The Reserve Bank says credit unions and finance companies need to consolidate to stay viable – but the sector says it’s heavy regulation that is threatening their survival

Lockdowns, takeovers, job worries for members – the credit union for steel and refinery workers has had one of its toughest years. That has culminated in its board finance group meeting weekly to chart a way through the problems.

Steelsands had $31 million total assets last year, mostly short-term investments and loans to members. Its 2021 financial statements will be presented to members at its AGM next week but it’s already known to be on the Reserve Bank’s watch list of 12 small financial institutions licensed to take cash deposits.

Chair Bhikhu Bhana has put his report online, saying the credit union’s financial bottom line has been “severely impacted”.

“The Board have had to make difficult decisions, to improve the income stream we have had to increase fees,” he reports. “It was a decision not taken lightly, we do hope that members will understand that this current environment is unprecedented.”

Steelsands’ asset base is small enough to be included in a grouping of a dozen smaller financial institutions for whom, the Reserve Bank’s new financial stability report says, “scale is an issue”.

NZCU Baywide took over Aotearoa Credit Union, Credit Union South and Credit Union Central two years ago. That was followed by Steelsands Credit Union taking over NZCU Employees Credit Union this year.

The number of licensed finance companies is also shrinking. UDC Finance Ltd asked to have its licence cancelled last year. 

And FE Investments went into liquidation holding around $55m of depositors’ funds. Liquidator Rhys Cain says in his latest official report that he has identified “potential claims” against the company, and is inviting creditors to let him know if they’d be prepared to fund recovery action, including into the action of the conduct of the company’s directors.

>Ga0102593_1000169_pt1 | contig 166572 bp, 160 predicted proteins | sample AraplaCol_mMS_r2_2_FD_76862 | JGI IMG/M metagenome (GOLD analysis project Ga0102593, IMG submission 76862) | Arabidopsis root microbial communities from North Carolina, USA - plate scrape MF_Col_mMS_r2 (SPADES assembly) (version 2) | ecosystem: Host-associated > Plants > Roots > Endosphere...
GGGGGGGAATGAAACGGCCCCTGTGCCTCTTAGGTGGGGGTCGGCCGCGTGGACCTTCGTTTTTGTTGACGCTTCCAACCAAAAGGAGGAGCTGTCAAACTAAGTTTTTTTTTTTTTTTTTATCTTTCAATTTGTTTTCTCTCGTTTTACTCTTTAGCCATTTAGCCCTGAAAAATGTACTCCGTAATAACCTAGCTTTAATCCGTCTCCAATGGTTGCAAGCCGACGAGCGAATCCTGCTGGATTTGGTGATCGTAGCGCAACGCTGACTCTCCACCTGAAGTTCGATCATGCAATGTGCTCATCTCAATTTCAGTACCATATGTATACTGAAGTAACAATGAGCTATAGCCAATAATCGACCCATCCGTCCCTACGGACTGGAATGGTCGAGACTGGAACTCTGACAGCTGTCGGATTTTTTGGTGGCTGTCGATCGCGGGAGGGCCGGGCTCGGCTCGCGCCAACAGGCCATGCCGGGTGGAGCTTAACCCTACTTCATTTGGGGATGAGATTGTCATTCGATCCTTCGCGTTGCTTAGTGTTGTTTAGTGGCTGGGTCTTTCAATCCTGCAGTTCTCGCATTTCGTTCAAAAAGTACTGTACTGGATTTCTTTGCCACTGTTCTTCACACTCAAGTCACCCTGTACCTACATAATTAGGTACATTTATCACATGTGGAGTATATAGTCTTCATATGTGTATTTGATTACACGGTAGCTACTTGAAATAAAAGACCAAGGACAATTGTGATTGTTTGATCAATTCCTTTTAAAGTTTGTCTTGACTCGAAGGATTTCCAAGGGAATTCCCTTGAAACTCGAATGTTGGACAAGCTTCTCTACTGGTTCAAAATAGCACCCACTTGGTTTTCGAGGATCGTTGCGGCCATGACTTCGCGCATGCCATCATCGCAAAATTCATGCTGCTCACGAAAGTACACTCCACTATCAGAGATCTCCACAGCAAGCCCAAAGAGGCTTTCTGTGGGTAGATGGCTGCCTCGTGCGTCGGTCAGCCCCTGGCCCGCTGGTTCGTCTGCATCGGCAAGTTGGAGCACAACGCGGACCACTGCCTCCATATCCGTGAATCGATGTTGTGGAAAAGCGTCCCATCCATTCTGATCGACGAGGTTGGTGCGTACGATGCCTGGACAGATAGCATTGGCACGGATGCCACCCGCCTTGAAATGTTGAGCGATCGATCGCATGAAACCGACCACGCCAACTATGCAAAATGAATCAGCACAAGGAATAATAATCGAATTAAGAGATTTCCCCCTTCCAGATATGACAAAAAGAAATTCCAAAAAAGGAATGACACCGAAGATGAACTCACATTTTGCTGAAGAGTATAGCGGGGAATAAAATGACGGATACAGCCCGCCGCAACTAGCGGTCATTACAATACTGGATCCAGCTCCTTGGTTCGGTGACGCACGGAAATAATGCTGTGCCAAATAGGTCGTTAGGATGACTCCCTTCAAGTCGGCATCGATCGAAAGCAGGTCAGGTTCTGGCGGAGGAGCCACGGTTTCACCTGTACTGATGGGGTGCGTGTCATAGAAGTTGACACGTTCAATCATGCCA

FE Investments’ Australian chief executive Marcus Ritchie was also a director of the New Zealand business that has been put into liquidation. He and his partner Natalie Michaels were regulars in the social pages of the Sydney media. Photo: Getty Images

Cain says any decision on whether to pursue legal action will depend on the available evidence, the likelihood of success, the expected quantum of recoveries and the potential costs to recover. “The merits of pursuing these recovery actions for the benefit of creditors are being considered,” his liquidator’s report says.

The collapses and consolidations have reduced the number of licensed non-bank deposit takers, as the Reserve Bank calls them, to just 18. These include building societies, credit unions, and deposit-taking finance companies.

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The Bank’s report says they have a diverse range of business models, with credit unions having a high share of their lending in a mix of residential and consumer loans to their members, while building societies and finance companies tend to focus on a range of types of property lending. 

Together, they have nearly $3 billion in loans and other assets, making up a relatively small part of the New Zealand financial system.